Thailand is on the brink of becoming the first Southeast Asian nation to legalize same-sex marriage, as its Parliament prepares to debate a groundbreaking bill that aims to grant LGBTQ+ couples equal rights.
Historic proposal: Thailand’s Parliament is set to discuss a final draft bill on Thursday, Dec. 21, that would legalize same-sex marriage, reported the Bangkok Post. This would make Thailand the first country in Southeast Asia and the third in Asia (after Taiwan and Nepal) to do so.
About the bill: The bill seeks to amend the Thai Civil and Commercial Code, replacing gendered terms like “men and women” and “husband and wife” with gender-neutral terms like “individuals” and “marriage partners.” This would grant LGBTQ+ couples the same legal rights and benefits as heterosexual couples, including healthcare, inheritance and property ownership.
General support: The bill has received support from both the ruling Pheu Thai party and the opposition Move Forward party and is expected to have general support in Parliament. However, it still needs to be debated and approved before it can become law.
In a statement, Thai Prime Minister Srettha Thavisin endorsed the bill, noting that this will “strengthen the family institution that includes gender diversity.”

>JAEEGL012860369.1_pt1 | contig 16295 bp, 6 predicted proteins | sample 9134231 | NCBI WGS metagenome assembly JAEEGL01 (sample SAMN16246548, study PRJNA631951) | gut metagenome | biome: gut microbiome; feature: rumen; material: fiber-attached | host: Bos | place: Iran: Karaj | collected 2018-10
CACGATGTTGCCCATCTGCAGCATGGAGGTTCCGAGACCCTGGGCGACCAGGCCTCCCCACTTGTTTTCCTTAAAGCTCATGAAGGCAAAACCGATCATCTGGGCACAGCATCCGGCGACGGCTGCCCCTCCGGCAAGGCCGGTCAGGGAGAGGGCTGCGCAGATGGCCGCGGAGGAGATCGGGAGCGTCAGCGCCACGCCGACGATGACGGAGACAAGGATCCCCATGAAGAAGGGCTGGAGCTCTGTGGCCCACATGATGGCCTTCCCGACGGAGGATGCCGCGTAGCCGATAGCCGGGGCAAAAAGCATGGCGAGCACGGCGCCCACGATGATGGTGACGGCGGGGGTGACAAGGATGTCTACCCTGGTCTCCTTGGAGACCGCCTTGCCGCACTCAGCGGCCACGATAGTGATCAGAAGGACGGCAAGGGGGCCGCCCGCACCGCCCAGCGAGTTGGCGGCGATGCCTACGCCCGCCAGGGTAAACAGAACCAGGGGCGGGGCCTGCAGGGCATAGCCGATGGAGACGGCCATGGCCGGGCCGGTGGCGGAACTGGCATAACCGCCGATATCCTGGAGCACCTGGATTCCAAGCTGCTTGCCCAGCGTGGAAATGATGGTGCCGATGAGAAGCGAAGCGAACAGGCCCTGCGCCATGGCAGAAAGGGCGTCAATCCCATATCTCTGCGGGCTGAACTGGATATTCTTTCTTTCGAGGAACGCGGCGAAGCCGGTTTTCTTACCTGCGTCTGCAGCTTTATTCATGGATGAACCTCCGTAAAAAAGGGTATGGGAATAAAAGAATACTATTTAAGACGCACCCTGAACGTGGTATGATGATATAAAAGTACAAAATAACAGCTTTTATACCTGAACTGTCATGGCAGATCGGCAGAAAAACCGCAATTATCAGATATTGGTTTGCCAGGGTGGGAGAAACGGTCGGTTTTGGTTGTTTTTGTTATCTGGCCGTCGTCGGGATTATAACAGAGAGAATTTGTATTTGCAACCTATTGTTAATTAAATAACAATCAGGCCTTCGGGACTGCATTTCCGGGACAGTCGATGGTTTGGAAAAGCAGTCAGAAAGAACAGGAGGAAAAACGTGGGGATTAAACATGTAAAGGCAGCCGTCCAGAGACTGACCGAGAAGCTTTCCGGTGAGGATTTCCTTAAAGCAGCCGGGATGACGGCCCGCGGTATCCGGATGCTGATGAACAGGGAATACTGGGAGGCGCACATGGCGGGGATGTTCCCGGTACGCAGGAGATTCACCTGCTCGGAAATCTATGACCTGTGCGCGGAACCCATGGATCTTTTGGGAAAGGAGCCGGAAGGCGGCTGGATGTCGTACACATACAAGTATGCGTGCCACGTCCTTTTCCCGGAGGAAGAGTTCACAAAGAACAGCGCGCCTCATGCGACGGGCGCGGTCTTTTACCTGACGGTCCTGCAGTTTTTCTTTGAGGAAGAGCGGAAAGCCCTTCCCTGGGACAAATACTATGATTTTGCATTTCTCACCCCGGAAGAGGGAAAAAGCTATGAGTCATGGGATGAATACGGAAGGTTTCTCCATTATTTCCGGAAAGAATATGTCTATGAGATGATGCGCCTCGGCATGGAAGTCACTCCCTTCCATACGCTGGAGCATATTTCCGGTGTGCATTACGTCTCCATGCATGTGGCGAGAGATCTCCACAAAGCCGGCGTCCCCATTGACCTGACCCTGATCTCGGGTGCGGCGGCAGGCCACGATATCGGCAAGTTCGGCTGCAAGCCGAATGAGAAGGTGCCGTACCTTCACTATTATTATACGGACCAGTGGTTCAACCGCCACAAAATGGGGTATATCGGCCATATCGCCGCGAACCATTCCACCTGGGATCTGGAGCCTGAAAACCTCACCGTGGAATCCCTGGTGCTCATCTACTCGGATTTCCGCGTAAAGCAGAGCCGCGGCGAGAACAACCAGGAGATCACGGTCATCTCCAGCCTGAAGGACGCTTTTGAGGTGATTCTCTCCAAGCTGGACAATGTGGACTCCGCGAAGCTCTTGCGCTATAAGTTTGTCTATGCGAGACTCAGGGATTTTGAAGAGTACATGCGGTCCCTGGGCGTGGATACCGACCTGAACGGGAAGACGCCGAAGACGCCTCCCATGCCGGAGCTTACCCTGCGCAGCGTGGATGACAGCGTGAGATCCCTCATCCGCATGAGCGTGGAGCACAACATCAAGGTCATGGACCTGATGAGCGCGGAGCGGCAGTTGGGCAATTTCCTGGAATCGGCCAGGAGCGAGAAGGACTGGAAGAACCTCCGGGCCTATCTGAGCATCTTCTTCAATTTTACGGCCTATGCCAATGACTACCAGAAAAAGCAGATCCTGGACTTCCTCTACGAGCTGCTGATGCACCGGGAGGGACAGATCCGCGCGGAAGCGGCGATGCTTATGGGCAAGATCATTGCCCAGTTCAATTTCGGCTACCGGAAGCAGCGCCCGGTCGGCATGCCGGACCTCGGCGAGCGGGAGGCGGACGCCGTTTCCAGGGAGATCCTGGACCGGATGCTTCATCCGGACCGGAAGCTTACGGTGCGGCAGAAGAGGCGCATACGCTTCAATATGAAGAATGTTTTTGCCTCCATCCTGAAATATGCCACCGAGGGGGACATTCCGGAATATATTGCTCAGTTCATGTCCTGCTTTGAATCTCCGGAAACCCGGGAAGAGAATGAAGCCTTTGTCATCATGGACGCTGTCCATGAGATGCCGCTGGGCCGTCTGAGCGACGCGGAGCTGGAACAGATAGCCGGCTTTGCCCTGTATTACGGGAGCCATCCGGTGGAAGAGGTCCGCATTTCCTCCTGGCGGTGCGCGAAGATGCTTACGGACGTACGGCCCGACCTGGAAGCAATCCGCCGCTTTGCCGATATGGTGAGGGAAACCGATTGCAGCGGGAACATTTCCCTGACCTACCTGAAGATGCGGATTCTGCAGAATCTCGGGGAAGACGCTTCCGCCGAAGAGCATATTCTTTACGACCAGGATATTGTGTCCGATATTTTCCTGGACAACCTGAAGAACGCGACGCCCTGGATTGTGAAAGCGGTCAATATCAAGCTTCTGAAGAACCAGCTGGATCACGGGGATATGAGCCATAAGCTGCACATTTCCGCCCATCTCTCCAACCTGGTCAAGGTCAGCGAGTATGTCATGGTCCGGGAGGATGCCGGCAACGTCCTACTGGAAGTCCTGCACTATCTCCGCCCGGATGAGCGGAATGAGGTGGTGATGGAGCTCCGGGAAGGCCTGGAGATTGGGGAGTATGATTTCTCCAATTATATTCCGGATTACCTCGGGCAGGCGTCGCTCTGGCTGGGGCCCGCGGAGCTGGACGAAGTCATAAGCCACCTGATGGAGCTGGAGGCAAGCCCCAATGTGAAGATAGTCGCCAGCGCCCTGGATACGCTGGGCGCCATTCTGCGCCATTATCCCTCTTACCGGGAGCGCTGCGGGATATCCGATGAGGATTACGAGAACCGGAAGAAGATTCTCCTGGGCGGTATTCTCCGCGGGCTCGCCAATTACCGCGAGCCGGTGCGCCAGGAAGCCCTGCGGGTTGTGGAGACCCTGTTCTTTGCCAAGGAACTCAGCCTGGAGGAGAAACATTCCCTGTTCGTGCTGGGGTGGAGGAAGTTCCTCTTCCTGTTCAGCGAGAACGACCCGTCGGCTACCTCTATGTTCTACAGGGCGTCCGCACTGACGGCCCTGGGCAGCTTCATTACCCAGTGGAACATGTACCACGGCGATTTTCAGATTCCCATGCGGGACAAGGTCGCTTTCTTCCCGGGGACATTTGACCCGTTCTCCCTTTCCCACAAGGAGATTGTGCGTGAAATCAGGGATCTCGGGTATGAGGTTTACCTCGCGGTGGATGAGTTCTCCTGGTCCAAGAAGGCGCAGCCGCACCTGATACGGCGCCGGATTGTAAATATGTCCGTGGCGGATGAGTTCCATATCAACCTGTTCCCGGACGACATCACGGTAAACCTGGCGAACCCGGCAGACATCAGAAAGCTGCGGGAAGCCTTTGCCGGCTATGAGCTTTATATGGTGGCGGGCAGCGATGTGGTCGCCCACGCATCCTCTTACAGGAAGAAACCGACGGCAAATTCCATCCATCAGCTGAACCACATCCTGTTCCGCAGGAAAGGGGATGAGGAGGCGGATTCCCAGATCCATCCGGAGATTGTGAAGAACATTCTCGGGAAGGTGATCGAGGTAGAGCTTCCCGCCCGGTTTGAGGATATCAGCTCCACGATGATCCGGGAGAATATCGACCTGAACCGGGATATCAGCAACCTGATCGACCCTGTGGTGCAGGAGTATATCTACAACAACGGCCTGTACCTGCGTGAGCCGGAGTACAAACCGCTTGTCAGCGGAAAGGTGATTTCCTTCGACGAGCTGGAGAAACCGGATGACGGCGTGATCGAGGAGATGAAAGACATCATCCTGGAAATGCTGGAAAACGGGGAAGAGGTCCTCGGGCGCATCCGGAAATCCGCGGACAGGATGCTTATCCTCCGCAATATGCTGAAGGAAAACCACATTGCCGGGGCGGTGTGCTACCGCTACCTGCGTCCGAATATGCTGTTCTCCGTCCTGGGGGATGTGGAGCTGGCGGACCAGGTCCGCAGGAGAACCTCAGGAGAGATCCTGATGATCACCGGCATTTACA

Why it matters: The passage of the bill would be a significant step forward for LGBTQ+ rights in Thailand, reflecting societal shifts in the country. Cultural and religious ceremonies for same-sex couples are already becoming more common and public attitudes towards marriage are evolving.
Rapeepun Jommaroeng, an adviser and policy analyst for the advocacy group Rainbow Sky Association of Thailand, is confident the bill is close to getting passed.
Jommaroeng told Al Jazeera
that if the bill is passed, “it means that the country has progressed to another level of civil liberty or civil freedom to recognize the diversity in Thai society. This is a time that they can celebrate and they can be themselves and they don’t need to lie anymore.”
What’s next: The previous government’s attempt to pass a civil union bill for same-sex couples failed in 2022. The current draft bill is considered more progressive than the previous one, as it grants full marriage equality. If passed, the next step would be to amend the pension fund law to recognize all couples.